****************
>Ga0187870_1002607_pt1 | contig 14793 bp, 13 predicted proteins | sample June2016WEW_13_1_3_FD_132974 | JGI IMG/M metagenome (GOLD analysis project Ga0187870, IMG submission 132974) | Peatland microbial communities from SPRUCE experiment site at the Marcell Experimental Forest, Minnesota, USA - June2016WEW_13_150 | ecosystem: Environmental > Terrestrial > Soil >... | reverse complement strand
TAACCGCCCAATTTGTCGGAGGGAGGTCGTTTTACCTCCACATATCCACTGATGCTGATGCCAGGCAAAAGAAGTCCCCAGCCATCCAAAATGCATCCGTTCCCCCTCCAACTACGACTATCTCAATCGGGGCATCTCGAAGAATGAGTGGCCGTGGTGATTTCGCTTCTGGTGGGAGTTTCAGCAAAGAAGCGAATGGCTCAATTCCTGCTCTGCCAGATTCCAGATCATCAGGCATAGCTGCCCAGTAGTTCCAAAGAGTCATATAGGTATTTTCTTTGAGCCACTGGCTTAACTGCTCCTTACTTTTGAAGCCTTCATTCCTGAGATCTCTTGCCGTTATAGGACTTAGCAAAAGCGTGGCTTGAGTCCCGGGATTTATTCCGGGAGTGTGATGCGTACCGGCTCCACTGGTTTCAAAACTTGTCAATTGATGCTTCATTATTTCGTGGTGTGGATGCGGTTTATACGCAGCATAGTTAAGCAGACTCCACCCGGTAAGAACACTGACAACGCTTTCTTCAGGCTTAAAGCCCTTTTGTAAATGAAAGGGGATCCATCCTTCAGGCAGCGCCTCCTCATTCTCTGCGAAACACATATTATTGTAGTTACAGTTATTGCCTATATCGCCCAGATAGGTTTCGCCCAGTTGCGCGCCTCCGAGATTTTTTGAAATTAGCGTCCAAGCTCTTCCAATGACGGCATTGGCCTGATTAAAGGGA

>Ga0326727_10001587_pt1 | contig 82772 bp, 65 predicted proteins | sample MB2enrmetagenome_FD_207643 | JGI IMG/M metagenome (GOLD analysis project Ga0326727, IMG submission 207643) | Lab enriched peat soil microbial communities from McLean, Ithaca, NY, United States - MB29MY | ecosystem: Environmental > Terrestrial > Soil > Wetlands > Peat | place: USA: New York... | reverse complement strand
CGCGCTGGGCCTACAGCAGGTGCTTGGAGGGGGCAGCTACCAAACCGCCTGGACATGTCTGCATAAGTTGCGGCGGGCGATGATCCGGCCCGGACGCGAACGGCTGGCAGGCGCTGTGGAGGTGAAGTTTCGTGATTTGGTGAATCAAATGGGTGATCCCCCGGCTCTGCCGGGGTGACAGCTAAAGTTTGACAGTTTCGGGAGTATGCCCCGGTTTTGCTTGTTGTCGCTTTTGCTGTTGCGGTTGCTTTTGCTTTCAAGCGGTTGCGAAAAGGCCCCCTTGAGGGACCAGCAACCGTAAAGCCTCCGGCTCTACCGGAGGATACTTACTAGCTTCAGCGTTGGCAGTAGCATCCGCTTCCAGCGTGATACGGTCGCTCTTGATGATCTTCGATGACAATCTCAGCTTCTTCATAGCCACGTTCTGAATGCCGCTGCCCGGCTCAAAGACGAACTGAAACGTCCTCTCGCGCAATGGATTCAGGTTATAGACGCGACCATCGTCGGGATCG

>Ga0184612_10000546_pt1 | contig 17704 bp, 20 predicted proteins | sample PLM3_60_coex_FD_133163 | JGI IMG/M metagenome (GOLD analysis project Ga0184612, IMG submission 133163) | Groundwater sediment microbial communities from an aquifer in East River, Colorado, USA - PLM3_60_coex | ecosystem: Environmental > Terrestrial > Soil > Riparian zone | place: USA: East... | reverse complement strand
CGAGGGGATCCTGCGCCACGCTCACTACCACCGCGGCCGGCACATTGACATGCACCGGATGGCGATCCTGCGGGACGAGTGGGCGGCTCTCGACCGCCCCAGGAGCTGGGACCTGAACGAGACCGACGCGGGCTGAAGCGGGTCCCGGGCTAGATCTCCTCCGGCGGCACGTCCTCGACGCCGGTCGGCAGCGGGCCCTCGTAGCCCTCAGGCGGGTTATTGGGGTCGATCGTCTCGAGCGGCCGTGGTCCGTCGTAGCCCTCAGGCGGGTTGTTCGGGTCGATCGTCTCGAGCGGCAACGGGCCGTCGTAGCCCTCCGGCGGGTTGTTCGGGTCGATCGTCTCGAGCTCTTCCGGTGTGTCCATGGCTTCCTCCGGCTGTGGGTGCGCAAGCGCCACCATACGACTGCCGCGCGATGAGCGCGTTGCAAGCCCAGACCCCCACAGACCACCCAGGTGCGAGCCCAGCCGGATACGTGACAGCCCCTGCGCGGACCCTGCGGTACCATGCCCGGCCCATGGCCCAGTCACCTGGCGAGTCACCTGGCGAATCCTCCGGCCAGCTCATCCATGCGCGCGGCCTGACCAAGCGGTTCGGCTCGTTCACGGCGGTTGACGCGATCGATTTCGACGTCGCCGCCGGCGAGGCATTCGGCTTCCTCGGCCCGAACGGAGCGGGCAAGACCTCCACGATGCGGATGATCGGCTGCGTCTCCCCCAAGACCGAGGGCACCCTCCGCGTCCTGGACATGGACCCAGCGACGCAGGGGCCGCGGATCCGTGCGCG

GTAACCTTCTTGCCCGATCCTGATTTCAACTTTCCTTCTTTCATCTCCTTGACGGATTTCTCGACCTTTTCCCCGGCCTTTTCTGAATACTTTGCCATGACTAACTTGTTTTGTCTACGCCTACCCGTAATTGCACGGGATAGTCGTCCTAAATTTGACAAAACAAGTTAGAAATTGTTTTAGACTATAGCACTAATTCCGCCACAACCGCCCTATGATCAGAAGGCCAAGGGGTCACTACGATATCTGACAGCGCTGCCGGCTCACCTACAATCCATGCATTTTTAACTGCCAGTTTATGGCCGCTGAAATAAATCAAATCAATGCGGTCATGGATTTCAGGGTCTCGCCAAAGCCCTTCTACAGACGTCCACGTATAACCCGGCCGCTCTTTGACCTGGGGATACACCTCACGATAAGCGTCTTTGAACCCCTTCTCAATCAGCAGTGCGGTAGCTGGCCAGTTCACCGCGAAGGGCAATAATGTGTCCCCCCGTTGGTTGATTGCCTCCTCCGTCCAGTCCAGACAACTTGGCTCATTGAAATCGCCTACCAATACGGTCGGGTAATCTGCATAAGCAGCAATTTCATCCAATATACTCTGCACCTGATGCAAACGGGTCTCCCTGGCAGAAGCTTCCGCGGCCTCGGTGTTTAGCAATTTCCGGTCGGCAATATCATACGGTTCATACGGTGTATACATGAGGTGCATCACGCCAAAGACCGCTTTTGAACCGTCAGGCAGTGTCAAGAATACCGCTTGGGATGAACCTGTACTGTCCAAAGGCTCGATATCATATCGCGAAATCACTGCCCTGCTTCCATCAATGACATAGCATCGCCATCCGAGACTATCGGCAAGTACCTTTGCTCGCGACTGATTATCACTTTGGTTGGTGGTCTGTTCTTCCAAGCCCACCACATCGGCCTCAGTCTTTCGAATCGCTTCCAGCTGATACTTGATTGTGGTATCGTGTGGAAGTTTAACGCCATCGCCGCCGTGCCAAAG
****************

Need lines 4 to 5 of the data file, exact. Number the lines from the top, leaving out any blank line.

CGCGCTGGGCCTACAGCAGGTGCTTGGAGGGGGCAGCTACCAAACCGCCTGGACATGTCTGCATAAGTTGCGGCGGGCGATGATCCGGCCCGGACGCGAACGGCTGGCAGGCGCTGTGGAGGTGAAGTTTCGTGATTTGGTGAATCAAATGGGTGATCCCCCGGCTCTGCCGGGGTGACAGCTAAAGTTTGACAGTTTCGGGAGTATGCCCCGGTTTTGCTTGTTGTCGCTTTTGCTGTTGCGGTTGCTTTTGCTTTCAAGCGGTTGCGAAAAGGCCCCCTTGAGGGACCAGCAACCGTAAAGCCTCCGGCTCTACCGGAGGATACTTACTAGCTTCAGCGTTGGCAGTAGCATCCGCTTCCAGCGTGATACGGTCGCTCTTGATGATCTTCGATGACAATCTCAGCTTCTTCATAGCCACGTTCTGAATGCCGCTGCCCGGCTCAAAGACGAACTGAAACGTCCTCTCGCGCAATGGATTCAGGTTATAGACGCGACCATCGTCGGGATCG

>Ga0184612_10000546_pt1 | contig 17704 bp, 20 predicted proteins | sample PLM3_60_coex_FD_133163 | JGI IMG/M metagenome (GOLD analysis project Ga0184612, IMG submission 133163) | Groundwater sediment microbial communities from an aquifer in East River, Colorado, USA - PLM3_60_coex | ecosystem: Environmental > Terrestrial > Soil > Riparian zone | place: USA: East... | reverse complement strand